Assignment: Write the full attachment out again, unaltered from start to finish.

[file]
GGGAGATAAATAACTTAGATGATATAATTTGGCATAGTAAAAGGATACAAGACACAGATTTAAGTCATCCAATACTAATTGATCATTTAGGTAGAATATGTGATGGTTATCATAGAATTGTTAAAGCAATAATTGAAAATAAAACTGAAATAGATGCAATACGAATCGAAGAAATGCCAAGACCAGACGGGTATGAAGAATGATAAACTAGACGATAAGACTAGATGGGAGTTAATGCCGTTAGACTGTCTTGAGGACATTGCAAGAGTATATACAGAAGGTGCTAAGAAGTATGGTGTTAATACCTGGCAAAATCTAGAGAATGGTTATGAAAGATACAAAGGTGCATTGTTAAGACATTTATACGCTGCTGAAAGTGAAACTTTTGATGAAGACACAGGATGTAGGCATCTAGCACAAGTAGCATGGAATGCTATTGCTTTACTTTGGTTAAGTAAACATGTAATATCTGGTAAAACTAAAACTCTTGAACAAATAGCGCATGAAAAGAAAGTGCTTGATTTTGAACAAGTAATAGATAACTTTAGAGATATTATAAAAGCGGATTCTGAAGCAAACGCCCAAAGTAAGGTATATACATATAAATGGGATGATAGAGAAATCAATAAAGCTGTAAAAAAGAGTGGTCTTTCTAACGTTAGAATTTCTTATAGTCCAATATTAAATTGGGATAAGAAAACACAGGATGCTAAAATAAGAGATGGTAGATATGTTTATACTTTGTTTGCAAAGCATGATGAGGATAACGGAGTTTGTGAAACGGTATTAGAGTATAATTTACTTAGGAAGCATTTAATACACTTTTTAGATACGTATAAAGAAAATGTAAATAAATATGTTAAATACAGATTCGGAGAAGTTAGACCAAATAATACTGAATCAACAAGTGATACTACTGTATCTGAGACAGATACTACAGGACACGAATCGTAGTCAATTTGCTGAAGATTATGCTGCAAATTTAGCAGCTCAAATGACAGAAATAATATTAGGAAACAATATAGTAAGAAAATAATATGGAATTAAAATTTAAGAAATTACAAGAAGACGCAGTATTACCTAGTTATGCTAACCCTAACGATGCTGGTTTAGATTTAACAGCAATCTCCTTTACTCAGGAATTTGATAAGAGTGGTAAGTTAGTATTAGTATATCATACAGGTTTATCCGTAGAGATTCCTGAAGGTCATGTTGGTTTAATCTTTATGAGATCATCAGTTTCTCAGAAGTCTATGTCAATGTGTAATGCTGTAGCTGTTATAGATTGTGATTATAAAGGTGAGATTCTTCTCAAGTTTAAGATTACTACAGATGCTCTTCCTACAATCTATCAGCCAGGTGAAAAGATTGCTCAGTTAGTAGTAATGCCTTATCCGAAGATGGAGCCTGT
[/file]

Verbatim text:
GGGAGATAAATAACTTAGATGATATAATTTGGCATAGTAAAAGGATACAAGACACAGATTTAAGTCATCCAATACTAATTGATCATTTAGGTAGAATATGTGATGGTTATCATAGAATTGTTAAAGCAATAATTGAAAATAAAACTGAAATAGATGCAATACGAATCGAAGAAATGCCAAGACCAGACGGGTATGAAGAATGATAAACTAGACGATAAGACTAGATGGGAGTTAATGCCGTTAGACTGTCTTGAGGACATTGCAAGAGTATATACAGAAGGTGCTAAGAAGTATGGTGTTAATACCTGGCAAAATCTAGAGAATGGTTATGAAAGATACAAAGGTGCATTGTTAAGACATTTATACGCTGCTGAAAGTGAAACTTTTGATGAAGACACAGGATGTAGGCATCTAGCACAAGTAGCATGGAATGCTATTGCTTTACTTTGGTTAAGTAAACATGTAATATCTGGTAAAACTAAAACTCTTGAACAAATAGCGCATGAAAAGAAAGTGCTTGATTTTGAACAAGTAATAGATAACTTTAGAGATATTATAAAAGCGGATTCTGAAGCAAACGCCCAAAGTAAGGTATATACATATAAATGGGATGATAGAGAAATCAATAAAGCTGTAAAAAAGAGTGGTCTTTCTAACGTTAGAATTTCTTATAGTCCAATATTAAATTGGGATAAGAAAACACAGGATGCTAAAATAAGAGATGGTAGATATGTTTATACTTTGTTTGCAAAGCATGATGAGGATAACGGAGTTTGTGAAACGGTATTAGAGTATAATTTACTTAGGAAGCATTTAATACACTTTTTAGATACGTATAAAGAAAATGTAAATAAATATGTTAAATACAGATTCGGAGAAGTTAGACCAAATAATACTGAATCAACAAGTGATACTACTGTATCTGAGACAGATACTACAGGACACGAATCGTAGTCAATTTGCTGAAGATTATGCTGCAAATTTAGCAGCTCAAATGACAGAAATAATATTAGGAAACAATATAGTAAGAAAATAATATGGAATTAAAATTTAAGAAATTACAAGAAGACGCAGTATTACCTAGTTATGCTAACCCTAACGATGCTGGTTTAGATTTAACAGCAATCTCCTTTACTCAGGAATTTGATAAGAGTGGTAAGTTAGTATTAGTATATCATACAGGTTTATCCGTAGAGATTCCTGAAGGTCATGTTGGTTTAATCTTTATGAGATCATCAGTTTCTCAGAAGTCTATGTCAATGTGTAATGCTGTAGCTGTTATAGATTGTGATTATAAAGGTGAGATTCTTCTCAAGTTTAAGATTACTACAGATGCTCTTCCTACAATCTATCAGCCAGGTGAAAAGATTGCTCAGTTAGTAGTAATGCCTTATCCGAAGATGGAGCCTGT